Spring Planting, Melons

Melons are my sugar of choice.  Keep your gooey cakes and cookies and give me a ripe melon every time.  Ambrosia.

Melons are going to be a hard one for me to grow, all agreement goes to the naysayers. This is where trying to jump start a landrace species might work for me. I admire those who are breeding just for genetic diversity, easily done in milder climates.

Like the Anasazi, I am breeding for a harsh climate. Survival counts more than taste or sugar.  Yes, you heard me whimper.  I am relying on it being a MELON after we get through the whole survival thingie.

I was online a long time yesterday putting together a group of melons that might survive my conditions and produce seeds. Notice I didn’t mention any other traits. Not appearance, sweetness, color, storage. What might survive and produce seeds?

Yesterday I placed an order for the following seeds:

Sakata’s Sweet Melon (Cucumis melo), 3 to 4 inch melons that mature in 80 days.  Crisp flesh, high sugar, edible rinds, and prolific vines.  This was the first one I saw that matured in under 90 days, so I popped it in my shopping cart.  Apart from that basic possibility of producing seeds, small size is good for one person, more likely to ripen fully to HIGH SUGAR.  Edible rind is good and I would like it to give that gift to my final mixture.  Of course, high sugar isn’t really on the list and you know that!

Early Silverline Melon (Cucumis melo), matures in 76 days or less.  Got me with that marketing claim.  1 to 2 pounds.  Still relatively small and more likely to fully ripen and produce seeds.

Collective Farm Women Melon (Cucumis melo), matures in 83 days.  This originated in the Ukraine, and is fast ripening in cool conditions.  My cool mountain nights offset my warm days, so this might help with ripening.  Claims EXTRA SWEET white flesh.

Minnesota Midget Melons (Cucumis melo), matures in 70 days.  Excellent for short growing season or cool nights.  I have that!  Less than a half pound.  It wasn’t bragging on sweetness or anything, but hey, it is a melon.

I spent quite some time looking for short season melons to get this list.  I will continue to look, but already ordered these seeds.  I don’t mind adding more to the mix and see who lives.  I will have seeds left and will pop them in the freezer for future attempts at the glory of a ripe melon produced in the mountains of New Mexico.

I will be happy if I get even one mature melon this summer.  That baby’s seeds will go straight in the ground next year.  Instant start to a landrace strain.  If you know any short season melons, let me know so I can order seeds.  At this point I am worrying about my short mountain season and cool nights.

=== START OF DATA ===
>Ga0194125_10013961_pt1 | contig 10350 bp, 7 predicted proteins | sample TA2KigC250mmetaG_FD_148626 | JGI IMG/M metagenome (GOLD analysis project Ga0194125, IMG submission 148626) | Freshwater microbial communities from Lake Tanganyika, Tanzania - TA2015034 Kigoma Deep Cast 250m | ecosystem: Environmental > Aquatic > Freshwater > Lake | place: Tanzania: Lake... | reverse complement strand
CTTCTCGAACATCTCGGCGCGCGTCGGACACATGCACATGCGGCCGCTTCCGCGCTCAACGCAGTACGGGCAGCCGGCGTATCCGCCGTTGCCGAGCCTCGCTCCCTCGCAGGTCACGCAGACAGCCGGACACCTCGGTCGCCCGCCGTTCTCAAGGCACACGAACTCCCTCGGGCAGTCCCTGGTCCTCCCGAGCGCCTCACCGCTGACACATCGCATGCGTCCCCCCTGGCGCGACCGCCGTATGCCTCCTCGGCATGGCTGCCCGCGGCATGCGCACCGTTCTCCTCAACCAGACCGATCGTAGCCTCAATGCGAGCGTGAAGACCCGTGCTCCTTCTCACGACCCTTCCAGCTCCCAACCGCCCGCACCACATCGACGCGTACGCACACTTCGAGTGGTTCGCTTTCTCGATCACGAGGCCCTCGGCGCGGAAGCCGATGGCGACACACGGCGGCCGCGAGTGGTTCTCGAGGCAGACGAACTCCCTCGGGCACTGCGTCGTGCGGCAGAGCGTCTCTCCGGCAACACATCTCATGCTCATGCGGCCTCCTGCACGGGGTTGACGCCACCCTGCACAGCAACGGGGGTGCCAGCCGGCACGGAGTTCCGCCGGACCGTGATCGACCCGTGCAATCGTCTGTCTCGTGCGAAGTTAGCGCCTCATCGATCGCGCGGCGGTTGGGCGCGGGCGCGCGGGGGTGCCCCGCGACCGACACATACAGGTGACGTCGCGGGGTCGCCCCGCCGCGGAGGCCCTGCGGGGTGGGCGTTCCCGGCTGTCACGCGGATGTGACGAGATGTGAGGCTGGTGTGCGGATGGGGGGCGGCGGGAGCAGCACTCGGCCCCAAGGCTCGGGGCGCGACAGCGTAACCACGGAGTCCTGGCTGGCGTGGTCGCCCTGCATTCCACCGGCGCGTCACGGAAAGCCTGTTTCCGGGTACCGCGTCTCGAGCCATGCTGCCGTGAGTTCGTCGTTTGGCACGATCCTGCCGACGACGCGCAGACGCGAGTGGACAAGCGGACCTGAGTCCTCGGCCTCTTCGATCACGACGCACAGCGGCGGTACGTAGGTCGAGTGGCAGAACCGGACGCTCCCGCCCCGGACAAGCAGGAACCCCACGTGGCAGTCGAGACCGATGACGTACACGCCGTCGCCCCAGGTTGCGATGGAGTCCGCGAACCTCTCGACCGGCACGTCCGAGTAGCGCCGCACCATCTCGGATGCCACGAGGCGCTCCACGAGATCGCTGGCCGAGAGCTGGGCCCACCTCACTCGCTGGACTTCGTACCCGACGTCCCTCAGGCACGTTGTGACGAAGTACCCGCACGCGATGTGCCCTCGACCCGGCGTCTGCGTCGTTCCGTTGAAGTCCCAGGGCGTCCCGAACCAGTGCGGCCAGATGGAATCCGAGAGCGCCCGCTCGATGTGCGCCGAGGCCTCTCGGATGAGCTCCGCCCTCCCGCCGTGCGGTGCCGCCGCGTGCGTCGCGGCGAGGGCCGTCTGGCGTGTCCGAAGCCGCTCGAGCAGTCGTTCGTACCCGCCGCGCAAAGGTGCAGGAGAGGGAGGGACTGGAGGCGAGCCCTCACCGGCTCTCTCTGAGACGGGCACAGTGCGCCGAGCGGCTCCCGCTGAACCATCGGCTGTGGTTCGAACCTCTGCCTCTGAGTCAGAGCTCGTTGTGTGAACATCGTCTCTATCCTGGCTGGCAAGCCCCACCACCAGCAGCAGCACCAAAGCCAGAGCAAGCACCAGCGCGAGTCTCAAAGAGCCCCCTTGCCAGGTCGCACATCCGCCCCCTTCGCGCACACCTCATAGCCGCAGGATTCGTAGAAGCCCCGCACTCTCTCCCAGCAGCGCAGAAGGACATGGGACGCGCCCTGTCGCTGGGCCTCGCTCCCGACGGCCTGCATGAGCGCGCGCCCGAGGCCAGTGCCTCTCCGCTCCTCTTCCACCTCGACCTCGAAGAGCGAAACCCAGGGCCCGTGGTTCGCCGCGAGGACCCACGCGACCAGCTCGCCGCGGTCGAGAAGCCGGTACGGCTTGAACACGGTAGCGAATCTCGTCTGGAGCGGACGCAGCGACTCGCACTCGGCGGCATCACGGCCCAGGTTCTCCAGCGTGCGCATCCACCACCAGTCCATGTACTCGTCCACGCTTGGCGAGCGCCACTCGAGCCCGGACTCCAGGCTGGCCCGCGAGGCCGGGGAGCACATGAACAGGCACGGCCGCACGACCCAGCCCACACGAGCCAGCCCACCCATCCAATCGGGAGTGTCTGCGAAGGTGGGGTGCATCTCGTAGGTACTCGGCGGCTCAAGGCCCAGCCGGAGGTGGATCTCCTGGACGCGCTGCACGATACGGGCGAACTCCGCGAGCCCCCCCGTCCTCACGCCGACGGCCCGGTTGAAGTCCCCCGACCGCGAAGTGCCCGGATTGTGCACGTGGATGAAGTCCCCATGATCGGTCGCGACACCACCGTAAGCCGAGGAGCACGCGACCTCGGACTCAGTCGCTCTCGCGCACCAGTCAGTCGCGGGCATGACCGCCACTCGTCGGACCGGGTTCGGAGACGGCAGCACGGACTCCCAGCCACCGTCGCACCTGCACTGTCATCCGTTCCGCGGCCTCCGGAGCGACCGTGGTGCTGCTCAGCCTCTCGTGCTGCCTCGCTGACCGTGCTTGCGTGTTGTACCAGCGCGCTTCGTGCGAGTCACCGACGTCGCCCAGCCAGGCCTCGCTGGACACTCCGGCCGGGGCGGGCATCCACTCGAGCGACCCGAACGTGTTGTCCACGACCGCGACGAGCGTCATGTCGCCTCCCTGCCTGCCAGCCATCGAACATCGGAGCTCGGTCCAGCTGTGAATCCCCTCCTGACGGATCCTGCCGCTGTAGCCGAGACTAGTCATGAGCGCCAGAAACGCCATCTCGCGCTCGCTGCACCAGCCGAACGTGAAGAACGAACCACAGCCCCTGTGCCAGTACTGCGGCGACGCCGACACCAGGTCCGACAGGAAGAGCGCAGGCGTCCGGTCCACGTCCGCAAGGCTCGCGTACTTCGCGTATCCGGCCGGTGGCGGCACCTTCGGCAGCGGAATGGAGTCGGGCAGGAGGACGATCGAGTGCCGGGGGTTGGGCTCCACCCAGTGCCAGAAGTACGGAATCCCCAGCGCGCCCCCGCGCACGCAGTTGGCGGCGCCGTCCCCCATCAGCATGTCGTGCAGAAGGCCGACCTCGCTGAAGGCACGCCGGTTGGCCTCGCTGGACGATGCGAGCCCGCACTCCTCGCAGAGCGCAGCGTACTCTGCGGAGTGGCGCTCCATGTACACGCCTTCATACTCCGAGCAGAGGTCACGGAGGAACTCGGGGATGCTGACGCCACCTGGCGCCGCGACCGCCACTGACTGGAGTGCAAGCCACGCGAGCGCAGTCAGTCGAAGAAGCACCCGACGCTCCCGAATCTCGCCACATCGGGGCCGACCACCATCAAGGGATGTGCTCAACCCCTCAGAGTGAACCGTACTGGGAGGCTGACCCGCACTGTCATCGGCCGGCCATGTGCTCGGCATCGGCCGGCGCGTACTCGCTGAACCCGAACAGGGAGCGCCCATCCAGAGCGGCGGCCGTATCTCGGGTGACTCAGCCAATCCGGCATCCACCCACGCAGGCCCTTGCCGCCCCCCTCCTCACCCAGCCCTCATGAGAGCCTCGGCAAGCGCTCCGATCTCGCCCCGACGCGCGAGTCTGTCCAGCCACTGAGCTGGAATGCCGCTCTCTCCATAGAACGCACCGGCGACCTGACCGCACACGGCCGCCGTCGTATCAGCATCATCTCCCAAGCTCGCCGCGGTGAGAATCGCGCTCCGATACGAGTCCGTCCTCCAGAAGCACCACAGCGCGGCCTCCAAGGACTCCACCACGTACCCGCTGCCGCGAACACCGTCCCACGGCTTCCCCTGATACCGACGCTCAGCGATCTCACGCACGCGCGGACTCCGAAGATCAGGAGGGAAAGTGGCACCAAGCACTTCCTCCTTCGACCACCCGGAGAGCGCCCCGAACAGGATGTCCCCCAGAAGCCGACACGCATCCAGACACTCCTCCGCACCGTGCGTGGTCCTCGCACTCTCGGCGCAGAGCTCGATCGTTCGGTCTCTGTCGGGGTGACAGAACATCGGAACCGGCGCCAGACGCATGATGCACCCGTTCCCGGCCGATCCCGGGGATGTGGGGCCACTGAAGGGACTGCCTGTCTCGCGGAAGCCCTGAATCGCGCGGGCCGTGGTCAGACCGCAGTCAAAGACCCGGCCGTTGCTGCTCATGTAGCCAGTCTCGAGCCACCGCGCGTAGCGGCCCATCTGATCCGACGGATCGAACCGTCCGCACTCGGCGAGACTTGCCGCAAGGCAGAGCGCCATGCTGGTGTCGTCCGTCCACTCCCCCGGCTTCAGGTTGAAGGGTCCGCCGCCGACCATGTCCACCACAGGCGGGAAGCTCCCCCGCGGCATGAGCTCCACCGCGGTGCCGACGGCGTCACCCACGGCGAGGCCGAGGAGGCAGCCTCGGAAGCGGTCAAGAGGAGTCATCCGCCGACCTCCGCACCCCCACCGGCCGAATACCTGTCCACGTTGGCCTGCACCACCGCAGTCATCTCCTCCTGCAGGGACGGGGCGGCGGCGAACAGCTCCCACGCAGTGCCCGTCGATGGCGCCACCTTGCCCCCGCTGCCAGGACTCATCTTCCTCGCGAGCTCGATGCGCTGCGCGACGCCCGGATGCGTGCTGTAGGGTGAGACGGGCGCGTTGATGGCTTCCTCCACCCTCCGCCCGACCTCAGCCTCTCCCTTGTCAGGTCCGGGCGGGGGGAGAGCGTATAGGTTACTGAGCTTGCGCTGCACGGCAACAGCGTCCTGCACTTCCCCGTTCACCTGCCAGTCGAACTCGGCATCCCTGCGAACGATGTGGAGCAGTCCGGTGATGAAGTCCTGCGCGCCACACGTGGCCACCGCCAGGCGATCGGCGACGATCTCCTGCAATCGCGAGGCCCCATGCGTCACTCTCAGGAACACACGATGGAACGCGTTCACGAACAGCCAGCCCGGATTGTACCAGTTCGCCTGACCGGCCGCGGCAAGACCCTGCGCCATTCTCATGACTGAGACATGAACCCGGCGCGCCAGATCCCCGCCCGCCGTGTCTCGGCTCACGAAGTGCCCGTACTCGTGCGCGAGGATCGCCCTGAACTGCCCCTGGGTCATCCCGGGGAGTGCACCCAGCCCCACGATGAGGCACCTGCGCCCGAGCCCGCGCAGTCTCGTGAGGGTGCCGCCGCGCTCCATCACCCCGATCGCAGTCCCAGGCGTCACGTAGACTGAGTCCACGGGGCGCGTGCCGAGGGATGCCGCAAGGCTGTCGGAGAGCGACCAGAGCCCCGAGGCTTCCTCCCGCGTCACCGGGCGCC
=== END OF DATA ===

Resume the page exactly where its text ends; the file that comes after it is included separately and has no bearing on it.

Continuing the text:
Having lived in Texas a couple decades, I am not used to working so hard for my melon patch.

Landrace varieties are designed to live within all local conditions.  Melon might not fit into the low water end, but I get more rain during the summer and I will go for moisture retentive soil in raised beds that radiate warmth at night.  Like for my heavenly blueberries, I will work a little harder for results and count it effort well spent.  This is about a life worth living to go with my basic food security.

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About rebeccatreeseed

I am a naturalist raised by naturalists. Treeseed is my earned name, while Rebecca is my birth name. I am of Northern European descent, with a quarter Irish.quarter thrown in. I suspect I was a product of northern invaders into Ireland into Ireland. but hard to say since DNA disproved the family story about Apache blood! I have found some odd ancestors to replace them. Last year I bought 5 acres of pinyon-juniper forest on the side of a mountain in Santa Fe County, New Mexico. I am fulfilling a lifetime dream of a cabin in the mountains and a food forest that will feed me and local wildlife. I want to share this new phase of my life with others that might be interested.
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2 Responses to Spring Planting, Melons

  1. Your efforts are an inspiration to people such as myself who are learning to live and cultivate our land – however big or small – in a sustainable way, with the hope of leaving it improved when we pass on. Your final comment, about a “life worth living” is so true. Apart from gardening guides, websites and blogs such as yours, I am guided by Indian spiritual texts: Amritabindu – a drop of nectar, or immortality. Cousin of the Greek ambrosia that you mention. How true!

  2. Sylvia, you caught the Ambrosia reference. The woods are my spiritual place, always have been, but grew up in the woods.

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